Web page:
4. Don't toss the paper. You use it in the ironing process.
  5. Place the vinyl sticky-side-down on the right side of your ironed fabric.
  6. The laminate is only a little bit sticky; you can still easily move it around until it's in exactly in the right position.
  7. Place the backing paper you just removed over the vinyl. Iron the entire piece with medium pressure. The heat of the iron is activating the fabric glue in the Heat 'n' Bond. You don't want to melt the vinyl itself, so keep the iron moving.
  8. Take away the backing paper and flip your fabric over. Iron from the wrong side.
  9. Ta-da: your very own laminated fabric.
  10. You can now cut out your pattern piece and sew with it just like any other laminated fabric.
  11. Modern laminates are not at all difficult to work with; they are quite soft and pliable. Again, take a minute to check out our tutorial: Successful Sewing With Laminated
    Cottons (And Other Sticky Stuff)
    for more more tips on sewing, finishing, caring for laminates

Heat 'n' Bond is available from Fabric.com on 17" x 2 yard rolls for just $12.38. In the matte finish, it is just $4.99 per yard off the bolt - also in the 17" width.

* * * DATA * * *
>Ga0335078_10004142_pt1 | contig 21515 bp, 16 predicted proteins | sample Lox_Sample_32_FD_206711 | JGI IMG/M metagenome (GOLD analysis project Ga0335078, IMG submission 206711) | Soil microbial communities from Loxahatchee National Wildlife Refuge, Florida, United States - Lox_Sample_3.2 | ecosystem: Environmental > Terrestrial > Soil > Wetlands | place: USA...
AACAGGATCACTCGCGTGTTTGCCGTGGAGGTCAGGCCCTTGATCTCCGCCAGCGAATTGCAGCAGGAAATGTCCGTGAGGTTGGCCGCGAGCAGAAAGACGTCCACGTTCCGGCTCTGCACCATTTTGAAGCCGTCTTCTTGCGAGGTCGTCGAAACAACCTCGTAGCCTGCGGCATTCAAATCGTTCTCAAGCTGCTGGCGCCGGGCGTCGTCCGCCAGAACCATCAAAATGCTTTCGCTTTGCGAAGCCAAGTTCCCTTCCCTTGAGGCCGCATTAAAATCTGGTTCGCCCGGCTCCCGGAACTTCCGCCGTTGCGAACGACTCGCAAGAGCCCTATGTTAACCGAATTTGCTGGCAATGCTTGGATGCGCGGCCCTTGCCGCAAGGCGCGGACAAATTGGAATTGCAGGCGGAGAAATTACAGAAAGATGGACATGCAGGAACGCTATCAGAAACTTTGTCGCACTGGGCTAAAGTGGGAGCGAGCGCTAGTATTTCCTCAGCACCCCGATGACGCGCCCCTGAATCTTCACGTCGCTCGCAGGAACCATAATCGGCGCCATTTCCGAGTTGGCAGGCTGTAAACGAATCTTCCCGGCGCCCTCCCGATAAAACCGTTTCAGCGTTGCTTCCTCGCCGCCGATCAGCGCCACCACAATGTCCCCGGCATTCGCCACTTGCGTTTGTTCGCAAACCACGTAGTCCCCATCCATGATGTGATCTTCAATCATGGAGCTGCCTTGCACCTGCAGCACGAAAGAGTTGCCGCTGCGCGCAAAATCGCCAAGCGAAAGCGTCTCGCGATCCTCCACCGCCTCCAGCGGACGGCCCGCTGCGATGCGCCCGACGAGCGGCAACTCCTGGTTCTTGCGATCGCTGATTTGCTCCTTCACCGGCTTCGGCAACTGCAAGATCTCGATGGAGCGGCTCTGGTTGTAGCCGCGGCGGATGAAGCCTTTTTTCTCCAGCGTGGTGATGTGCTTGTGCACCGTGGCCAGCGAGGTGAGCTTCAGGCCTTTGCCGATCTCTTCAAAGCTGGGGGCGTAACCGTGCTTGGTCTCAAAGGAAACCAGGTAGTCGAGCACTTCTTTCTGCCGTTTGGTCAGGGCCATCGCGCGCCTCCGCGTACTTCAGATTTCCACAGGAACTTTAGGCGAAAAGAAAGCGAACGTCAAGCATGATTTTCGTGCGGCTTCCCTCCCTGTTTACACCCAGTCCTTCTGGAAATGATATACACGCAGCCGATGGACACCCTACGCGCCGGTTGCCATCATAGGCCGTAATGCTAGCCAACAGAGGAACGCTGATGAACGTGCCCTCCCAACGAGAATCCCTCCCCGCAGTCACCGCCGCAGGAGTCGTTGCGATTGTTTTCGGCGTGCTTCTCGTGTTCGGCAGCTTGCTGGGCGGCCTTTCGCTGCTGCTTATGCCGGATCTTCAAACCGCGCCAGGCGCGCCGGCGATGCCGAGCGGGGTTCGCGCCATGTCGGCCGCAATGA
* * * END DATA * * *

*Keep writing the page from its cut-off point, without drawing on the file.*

Heat 'n' Bond Iron-on Vinyl 2-yard roll

Heat 'n' Bond Flex Vinyl in matte finish

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Comments (67)

Sherry Kelly said:
Sherry Kelly's picture

I want to make reusable coloring placemats. Do you know if markers or crayons can be used on this and then wiped off?

Sherry Kelly said:
Sherry Kelly's picture

Thank you so much for your prompt response! I saw the chalk cloth placemats (great idea!) but I'm looking for a way for kids to be able to draw clothing onto animals, dolls that are printed on fabric. Any ideas? Maybe just quilt it and use washable markers? Thanks for any thoughts!

Liz Johnson.Editor.Sew4Home said:
Liz Johnson.Editor.Sew4Home's picture